The whole game is controlled by the Spy Phone: a device with a speaker, an ‘X’ and an ‘O’ button, and an ‘Enter’ button. There’s a little cradle on the board that the Spy Phone fits into; it has its own function in controlling how loud the speaker is and also triggers modal changes.
During setup, players identify which of the four agent colors are playing (by pressing X or O) and player order is randomly assigned. A player turn consists of two code entry sequences: the player enters a four-character sequence of Xs and Os (it’s binary numbers! for kids!) then either confirms the action with the Enter key or puts in a new code to override. Zones have from one to four travel modes available (motorcycle, sports car, helicopter, jet), all to different destinations, and each mode has its own unique four-digit binary sequence, which means that as the codes are entered, the chip can keep track of where each player is.
Most of the time, the Spy Phone is in its cradle and the instructions and information it reads out can be heard by anyone, but when a player ends their turn, the Spy Phone tells them to pick up the phone and press Enter to hear their secret messages. Most of the time, all the player hears is the shortest number of zones separating them from the covert agent on their current continent. By triangulating (and sheer dumb luck) the player can figure out how to end their turn in the covert agent’s zone. The first player to end their turn on a covert agent zone on that continent is entitled to four Covert Action cards; the next player there gets three, and so on. The catch is that they don’t get the cards immediately, they only get cards when they leave the continent.
The Covert Action cards themselves have other codes on them, giving players the ability to set traps (which lets them steal cards from other players), take extra turns, find out how far away the mastermind is, what direction the mastermind is, and to capture the mastermind. Capturing the mastermind wins the game.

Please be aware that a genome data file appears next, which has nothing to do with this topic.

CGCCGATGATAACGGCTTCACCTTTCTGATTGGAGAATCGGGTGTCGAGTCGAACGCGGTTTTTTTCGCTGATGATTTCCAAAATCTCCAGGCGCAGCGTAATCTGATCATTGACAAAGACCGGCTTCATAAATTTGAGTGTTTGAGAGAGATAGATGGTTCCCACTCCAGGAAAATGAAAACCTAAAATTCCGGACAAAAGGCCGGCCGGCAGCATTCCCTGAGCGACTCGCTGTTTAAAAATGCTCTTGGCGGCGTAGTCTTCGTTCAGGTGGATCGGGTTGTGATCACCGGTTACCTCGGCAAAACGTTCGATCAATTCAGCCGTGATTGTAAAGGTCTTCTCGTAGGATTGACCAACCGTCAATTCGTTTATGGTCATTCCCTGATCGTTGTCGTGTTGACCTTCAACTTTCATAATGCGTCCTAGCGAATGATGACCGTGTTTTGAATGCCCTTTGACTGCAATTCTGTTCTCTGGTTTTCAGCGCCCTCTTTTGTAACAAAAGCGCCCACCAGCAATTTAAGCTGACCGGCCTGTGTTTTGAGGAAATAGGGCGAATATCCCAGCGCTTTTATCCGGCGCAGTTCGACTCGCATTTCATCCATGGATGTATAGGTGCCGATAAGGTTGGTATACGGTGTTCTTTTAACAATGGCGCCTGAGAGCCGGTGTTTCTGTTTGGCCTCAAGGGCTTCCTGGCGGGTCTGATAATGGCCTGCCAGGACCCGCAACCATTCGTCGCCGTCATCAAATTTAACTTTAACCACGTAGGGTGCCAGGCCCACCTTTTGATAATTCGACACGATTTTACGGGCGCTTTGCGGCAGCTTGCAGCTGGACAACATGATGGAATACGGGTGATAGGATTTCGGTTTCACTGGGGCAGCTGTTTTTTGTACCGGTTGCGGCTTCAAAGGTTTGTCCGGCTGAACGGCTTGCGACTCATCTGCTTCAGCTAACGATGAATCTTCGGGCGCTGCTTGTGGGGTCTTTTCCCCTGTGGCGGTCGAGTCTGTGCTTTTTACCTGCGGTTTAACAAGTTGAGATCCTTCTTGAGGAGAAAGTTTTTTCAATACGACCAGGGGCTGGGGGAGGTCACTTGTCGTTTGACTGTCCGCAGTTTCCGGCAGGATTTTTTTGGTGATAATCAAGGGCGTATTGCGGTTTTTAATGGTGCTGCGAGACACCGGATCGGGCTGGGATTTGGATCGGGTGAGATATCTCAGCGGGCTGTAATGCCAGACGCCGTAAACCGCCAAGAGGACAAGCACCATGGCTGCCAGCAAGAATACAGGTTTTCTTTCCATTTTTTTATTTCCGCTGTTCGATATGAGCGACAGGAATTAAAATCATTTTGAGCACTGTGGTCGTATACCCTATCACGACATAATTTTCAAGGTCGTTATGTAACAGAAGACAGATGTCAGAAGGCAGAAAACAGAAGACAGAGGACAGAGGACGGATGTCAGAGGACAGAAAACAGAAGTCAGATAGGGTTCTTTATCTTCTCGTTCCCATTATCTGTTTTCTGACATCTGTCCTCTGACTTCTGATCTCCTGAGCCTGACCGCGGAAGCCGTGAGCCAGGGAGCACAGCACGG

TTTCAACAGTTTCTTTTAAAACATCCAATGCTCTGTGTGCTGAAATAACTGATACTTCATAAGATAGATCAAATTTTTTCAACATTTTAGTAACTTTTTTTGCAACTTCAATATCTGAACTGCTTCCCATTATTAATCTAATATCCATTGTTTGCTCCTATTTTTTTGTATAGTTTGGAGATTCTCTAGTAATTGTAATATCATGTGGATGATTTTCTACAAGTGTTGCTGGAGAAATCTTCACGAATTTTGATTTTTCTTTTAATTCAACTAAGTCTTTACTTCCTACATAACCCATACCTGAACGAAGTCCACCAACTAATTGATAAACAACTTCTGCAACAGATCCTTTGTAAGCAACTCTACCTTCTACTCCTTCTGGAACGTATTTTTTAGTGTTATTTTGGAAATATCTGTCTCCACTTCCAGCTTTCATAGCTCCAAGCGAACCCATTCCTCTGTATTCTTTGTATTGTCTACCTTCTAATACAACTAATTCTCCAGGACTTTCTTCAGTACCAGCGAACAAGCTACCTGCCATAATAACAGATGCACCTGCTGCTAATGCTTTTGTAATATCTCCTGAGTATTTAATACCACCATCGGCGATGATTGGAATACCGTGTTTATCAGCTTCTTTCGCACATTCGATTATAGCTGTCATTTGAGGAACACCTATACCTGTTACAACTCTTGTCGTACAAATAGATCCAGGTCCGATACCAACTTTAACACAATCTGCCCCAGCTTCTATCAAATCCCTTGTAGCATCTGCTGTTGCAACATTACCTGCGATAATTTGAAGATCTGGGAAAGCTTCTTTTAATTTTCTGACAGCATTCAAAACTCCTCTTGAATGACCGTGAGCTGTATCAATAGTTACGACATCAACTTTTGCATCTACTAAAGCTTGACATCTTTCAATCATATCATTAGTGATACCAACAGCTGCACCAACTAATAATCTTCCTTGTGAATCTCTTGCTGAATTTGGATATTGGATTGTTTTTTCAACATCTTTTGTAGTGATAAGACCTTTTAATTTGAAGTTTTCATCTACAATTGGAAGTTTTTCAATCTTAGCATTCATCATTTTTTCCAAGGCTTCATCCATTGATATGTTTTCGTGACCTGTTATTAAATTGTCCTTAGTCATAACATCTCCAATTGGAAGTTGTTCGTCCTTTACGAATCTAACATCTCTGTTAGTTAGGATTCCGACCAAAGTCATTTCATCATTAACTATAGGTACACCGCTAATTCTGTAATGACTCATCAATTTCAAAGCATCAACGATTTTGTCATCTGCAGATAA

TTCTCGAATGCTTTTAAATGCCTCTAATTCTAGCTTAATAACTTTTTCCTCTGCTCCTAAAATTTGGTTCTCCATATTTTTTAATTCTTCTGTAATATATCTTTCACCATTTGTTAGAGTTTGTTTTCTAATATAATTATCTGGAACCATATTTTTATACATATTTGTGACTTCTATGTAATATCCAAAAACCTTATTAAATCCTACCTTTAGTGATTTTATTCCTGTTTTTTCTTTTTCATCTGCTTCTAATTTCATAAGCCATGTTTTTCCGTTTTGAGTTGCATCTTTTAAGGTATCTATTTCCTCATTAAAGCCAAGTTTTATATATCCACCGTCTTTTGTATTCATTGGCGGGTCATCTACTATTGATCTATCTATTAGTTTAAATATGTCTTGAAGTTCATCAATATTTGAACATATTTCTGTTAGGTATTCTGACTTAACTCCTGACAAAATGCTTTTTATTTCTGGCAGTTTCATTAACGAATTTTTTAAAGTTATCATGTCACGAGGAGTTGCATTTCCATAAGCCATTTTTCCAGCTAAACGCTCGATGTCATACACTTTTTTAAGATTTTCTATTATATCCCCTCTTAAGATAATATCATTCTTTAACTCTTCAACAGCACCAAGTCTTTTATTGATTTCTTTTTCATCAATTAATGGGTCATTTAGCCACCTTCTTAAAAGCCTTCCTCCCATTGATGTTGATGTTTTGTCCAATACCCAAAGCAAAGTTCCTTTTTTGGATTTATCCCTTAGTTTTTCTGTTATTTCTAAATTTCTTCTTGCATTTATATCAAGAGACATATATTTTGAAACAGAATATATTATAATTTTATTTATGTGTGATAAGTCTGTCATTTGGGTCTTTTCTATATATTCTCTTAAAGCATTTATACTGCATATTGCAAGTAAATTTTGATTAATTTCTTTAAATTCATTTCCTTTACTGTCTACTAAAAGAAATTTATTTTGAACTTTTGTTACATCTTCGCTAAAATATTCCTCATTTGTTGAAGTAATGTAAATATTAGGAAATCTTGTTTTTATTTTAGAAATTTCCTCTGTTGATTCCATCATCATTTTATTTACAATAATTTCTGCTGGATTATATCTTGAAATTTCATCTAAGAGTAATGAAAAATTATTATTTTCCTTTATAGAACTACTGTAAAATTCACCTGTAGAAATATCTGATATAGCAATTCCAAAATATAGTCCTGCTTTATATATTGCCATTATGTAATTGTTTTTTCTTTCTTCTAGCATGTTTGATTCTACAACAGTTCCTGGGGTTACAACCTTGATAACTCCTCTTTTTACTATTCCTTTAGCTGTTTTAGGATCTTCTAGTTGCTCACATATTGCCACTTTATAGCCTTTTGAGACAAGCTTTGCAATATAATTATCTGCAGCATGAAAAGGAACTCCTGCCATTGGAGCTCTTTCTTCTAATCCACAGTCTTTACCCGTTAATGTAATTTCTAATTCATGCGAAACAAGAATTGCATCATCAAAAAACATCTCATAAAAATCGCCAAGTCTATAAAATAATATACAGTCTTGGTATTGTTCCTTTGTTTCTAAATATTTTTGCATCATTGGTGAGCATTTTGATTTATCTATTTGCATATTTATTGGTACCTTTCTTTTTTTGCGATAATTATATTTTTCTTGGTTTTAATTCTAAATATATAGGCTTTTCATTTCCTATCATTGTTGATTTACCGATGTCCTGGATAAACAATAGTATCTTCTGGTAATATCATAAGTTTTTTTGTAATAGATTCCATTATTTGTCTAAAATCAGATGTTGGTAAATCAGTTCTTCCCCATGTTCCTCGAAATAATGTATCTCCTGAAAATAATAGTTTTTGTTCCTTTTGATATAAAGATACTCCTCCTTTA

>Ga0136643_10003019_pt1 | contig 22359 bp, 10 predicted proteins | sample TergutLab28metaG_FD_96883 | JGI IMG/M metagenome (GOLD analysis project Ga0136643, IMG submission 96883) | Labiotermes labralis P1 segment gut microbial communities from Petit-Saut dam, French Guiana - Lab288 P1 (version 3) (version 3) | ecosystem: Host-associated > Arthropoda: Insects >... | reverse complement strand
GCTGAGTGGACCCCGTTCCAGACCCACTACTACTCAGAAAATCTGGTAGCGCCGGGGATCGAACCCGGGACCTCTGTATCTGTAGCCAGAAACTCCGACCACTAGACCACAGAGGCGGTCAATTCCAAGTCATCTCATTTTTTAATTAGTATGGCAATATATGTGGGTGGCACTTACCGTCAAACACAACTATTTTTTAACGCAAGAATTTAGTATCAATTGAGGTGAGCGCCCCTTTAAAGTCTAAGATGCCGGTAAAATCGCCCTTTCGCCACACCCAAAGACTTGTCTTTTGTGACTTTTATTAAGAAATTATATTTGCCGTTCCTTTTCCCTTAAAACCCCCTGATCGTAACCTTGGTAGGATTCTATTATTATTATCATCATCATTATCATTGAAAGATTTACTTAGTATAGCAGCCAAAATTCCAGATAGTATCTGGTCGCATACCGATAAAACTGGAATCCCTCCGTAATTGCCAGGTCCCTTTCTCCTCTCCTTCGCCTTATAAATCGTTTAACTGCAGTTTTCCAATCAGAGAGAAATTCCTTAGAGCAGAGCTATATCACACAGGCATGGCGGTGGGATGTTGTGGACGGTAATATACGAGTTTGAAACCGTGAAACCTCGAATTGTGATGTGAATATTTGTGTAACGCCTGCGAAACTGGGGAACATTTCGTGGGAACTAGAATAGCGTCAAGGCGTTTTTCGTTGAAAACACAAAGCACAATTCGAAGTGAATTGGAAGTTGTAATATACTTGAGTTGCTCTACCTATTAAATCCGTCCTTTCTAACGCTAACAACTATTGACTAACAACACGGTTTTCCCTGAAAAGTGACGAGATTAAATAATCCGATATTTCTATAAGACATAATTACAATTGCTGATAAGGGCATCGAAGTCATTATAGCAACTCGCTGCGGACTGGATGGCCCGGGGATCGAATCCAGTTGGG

All in all, a pretty nice game of logic and luck, based on a great concept by some folks I’d last worked with ten years ago. I wrote a little ActionScript A* path-finding algorithm that ended up getting replaced by lookup tables in the chip version (because the chip didn’t have the processing power to do the path-finding). The prototype had voice fragments that I could string together and generate sentences which the final version does as well. I’m proud of the way the whole project went.
Sen. John Kerry (D-MA) on This Week With George Stephanopoulos, discussing the nomination of Alaska Gov. Sarah Palin for the GOP’s vice presidential slot:
KERRY: What John McCain has proven with this choice — this is very important, George. John McCain wanted to choose Tom Ridge. He wanted to choose Joe Lieberman. He wanted to choose another candidate, but you know what? Rush Limbaugh and the right wing vetoed it.
Why carry McCain’s water for him? Saying that he had to choose Palin because he was told to choose her lets his judgment off the hook and leaves the impression that Kerry thinks McCain would have made a good choice if left on his own. It promotes the idea that McCain’s essentially a decent guy, just a “prisoner of the right wing,” and that he’d be better if they’d left him alone. This kind of constant excuse-making is why the Democratic party is still saddled with people like Joe Lieberman. It’s why they have a hard time making a case for effective change (presuming they want to).